Reserve Fund Analysis

A Reserve Fund Analysis, or Strata Depreciation Report in the case of reports done under the Strata Act,is a budget planning tool which identifies the current status of the reserve fund for a particular property, as well as a stable and equitable funding plan to offset ongoing deterioration, resulting in sufficient funds when those anticipated major expenditures actually occur. The reserve study consists of two mainparts: the physical analysis and the financial analysis. The physical analysis includes a condition assessment of the common elements of the property, such as the roofing system, elevators, or the building envelope. The financial analysis focuses on the funding of the contingency reserve fund and provides a minimum of three funding models to assist Strata Councils, so that they can best meet their financial goals when major system replacements become necessary. Strata Depreciation reports map out a 30-year projection of the maintenance and replacement of the Common Property.

This report document is often prepared by an outside independent consultant for the benefit of administrators (Owner or Board of Directors for commercial properties or Strata Council Members for a property with multiple owners) of a property. Reserve studies can be created for many types of properties such as resort (shared vacation ownership) properties, apartment buildings, worship facilities, private schools, private (golf/social) clubs, office buildings, malls, public buildings, etc.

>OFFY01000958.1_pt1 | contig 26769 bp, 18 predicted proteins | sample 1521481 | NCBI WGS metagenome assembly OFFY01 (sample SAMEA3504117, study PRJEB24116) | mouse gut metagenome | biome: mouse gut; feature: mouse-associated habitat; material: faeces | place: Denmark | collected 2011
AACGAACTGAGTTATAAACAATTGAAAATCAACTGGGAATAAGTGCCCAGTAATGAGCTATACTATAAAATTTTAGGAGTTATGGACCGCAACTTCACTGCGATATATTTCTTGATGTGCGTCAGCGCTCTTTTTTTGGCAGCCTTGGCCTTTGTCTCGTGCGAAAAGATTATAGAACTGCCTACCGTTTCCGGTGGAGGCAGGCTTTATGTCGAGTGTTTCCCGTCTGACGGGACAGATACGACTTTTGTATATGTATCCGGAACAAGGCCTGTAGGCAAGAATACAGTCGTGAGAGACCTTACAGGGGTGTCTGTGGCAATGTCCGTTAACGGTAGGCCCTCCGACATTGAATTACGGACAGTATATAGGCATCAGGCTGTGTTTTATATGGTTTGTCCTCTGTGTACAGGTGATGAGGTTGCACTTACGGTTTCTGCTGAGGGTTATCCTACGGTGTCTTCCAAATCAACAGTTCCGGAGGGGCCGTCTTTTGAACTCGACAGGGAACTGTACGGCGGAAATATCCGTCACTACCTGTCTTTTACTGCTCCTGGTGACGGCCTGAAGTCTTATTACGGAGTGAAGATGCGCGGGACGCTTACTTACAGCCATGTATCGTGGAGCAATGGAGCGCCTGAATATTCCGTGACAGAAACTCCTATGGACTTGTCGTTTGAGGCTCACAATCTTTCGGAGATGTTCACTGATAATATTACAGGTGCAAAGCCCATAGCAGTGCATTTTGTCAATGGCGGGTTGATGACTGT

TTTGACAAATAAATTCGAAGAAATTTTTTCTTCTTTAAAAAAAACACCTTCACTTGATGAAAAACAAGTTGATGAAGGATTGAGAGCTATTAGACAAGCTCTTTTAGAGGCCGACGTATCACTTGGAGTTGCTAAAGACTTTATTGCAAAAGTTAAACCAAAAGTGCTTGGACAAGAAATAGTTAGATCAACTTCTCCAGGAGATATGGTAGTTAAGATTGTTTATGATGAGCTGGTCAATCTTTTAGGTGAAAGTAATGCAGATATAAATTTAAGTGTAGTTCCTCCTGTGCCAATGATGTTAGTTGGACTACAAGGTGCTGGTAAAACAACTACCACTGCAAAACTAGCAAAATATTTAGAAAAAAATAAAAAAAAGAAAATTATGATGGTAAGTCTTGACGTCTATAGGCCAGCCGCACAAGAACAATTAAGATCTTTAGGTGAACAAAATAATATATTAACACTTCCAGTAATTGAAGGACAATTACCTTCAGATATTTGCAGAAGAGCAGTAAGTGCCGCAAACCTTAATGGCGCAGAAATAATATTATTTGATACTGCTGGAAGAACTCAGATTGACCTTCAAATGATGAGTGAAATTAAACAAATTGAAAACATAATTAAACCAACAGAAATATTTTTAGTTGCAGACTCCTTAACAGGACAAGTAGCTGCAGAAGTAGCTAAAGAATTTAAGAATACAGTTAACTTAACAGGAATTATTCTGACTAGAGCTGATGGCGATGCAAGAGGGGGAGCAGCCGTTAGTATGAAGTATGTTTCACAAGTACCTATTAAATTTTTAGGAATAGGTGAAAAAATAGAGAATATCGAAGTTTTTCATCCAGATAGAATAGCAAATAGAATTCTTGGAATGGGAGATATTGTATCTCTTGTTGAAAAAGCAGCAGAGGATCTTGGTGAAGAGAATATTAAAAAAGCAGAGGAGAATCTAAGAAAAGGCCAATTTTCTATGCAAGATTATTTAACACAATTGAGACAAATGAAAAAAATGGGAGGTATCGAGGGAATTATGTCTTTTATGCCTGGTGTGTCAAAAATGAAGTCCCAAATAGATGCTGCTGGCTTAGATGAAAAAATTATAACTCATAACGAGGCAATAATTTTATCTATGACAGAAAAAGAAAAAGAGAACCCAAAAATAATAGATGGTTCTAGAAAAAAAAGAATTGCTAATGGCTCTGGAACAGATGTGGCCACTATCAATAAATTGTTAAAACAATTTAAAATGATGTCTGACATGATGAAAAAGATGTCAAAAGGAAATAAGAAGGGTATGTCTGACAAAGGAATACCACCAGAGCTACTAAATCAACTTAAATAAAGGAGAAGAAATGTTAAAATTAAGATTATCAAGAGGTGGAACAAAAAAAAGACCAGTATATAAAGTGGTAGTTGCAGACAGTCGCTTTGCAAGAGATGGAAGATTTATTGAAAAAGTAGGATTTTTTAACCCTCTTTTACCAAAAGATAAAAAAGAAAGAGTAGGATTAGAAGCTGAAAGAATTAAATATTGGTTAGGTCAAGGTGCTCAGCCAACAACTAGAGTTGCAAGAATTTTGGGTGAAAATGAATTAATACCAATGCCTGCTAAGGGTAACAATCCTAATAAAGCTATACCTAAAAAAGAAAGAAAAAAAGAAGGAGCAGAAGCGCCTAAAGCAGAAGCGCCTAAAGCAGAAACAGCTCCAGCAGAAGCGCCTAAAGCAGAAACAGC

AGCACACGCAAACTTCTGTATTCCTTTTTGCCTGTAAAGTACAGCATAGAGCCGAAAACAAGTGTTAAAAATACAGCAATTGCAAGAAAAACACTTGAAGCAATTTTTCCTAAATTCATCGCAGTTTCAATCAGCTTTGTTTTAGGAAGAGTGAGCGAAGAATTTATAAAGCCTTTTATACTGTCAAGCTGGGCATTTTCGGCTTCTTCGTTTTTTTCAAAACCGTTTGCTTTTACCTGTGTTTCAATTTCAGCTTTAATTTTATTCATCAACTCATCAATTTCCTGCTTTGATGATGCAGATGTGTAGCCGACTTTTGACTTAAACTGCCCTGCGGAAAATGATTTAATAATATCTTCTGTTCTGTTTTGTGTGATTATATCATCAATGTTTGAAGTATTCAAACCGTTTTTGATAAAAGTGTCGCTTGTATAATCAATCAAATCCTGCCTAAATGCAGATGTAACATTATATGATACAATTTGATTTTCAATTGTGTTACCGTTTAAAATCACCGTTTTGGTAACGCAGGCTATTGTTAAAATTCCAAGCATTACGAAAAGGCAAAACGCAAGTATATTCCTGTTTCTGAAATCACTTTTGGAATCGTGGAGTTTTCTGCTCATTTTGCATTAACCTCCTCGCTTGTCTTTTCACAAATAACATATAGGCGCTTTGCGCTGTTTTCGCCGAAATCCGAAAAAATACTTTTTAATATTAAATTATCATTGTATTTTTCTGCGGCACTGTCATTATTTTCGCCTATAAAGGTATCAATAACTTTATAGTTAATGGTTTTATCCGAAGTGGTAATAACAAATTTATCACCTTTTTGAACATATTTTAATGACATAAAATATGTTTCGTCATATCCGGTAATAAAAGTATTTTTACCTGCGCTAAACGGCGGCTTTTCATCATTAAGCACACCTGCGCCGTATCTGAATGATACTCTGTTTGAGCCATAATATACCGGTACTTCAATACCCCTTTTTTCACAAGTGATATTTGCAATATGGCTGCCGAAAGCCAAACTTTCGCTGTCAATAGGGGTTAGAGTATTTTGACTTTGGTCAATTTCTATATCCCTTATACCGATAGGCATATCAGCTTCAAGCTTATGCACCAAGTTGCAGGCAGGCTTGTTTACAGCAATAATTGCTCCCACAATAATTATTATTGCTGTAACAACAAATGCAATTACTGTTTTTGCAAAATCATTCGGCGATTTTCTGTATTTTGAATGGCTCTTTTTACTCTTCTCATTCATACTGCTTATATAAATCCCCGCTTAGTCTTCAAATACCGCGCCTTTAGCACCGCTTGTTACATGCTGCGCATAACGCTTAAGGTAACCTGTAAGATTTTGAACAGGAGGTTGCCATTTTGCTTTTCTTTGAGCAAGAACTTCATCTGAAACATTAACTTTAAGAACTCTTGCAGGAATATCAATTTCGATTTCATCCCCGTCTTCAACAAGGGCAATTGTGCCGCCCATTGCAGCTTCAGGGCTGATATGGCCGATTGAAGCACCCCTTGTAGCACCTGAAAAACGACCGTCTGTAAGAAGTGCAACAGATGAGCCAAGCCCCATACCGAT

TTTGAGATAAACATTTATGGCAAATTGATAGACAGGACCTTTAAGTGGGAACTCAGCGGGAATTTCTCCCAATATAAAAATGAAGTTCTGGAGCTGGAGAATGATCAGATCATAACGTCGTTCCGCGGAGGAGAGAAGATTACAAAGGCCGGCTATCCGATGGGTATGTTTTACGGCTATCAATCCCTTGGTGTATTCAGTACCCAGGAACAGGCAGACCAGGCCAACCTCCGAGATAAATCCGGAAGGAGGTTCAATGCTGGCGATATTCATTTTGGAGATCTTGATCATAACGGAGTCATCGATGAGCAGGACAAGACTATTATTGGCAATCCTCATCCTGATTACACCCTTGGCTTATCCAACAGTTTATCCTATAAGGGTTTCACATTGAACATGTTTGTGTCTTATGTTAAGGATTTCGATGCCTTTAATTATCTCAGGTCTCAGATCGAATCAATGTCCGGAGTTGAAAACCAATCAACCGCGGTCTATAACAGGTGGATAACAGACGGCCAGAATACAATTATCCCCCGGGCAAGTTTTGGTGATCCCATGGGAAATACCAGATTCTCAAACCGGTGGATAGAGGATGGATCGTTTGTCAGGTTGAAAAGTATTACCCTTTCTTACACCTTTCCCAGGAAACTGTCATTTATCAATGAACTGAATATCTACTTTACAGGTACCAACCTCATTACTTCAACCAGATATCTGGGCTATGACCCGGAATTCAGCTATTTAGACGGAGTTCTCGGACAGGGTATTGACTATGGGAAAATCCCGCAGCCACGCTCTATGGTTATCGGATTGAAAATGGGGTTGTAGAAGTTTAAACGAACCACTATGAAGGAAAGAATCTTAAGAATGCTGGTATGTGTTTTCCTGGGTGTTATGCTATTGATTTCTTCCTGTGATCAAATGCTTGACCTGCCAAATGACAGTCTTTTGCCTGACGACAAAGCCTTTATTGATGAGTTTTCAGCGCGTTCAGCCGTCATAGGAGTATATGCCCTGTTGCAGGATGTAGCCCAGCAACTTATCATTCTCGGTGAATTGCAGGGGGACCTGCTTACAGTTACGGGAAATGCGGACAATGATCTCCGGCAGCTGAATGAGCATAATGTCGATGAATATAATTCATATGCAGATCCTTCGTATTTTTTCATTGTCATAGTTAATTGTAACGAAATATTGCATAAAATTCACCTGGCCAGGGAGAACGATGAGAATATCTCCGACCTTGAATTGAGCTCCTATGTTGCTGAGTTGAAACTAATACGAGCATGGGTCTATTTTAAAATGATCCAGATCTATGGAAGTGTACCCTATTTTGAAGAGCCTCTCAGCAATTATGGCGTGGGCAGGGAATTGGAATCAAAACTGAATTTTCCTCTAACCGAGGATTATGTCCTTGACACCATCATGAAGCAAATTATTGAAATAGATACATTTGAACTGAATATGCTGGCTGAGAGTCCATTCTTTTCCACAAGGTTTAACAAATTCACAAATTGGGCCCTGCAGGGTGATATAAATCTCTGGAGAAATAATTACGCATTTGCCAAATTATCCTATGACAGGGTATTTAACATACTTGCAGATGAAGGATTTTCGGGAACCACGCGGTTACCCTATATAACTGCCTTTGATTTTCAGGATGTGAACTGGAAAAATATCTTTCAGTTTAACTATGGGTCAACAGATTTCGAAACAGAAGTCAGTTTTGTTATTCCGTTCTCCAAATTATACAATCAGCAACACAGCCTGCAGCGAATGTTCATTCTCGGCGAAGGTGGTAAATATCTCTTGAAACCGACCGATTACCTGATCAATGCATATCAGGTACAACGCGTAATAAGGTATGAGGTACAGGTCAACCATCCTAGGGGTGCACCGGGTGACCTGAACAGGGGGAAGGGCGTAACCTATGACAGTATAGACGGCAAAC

All Strata Corporations in BC comprising 5 units or greater must address the Depreciation Report requirement. They can vote to waive the requirement through a 75% vote of owners at an Annual General Meeting or Special General Meeting (which defers the requirement), or complete their report on a 3 year recurring cycle. New Strata Corporations must comply within 6 months of their 2nd AGM by either conducting the report or successfully waiving the requirement. A Strata Corporation which waives the requirement is simply extending their deadline by 18 months. In order to waive the requirement indefinitely, the Strata Corporation would need to vote 75% in favor of waiving at every subsequent AGM or SGM.

ASTTBC-PI inspectors who attain the certification designation of RRFA or RRFA(L) are qualified to provide Stata Depreciation Reports commensurate with their experience and training. What separates them from other “qualified persons” is their superior inspection knowledge, which provides a more realistic condition assessment of the main systems, as opposed to a general “typical expected” system replacement which does not accurately account for maintenance. Hiring an ASTTBC-Certified Registered Reserve Fund Analyst gives Stratas a more realistic condition assessment of their valuable assets, allowing them to more accurately plan for the eventual replacement of these systems.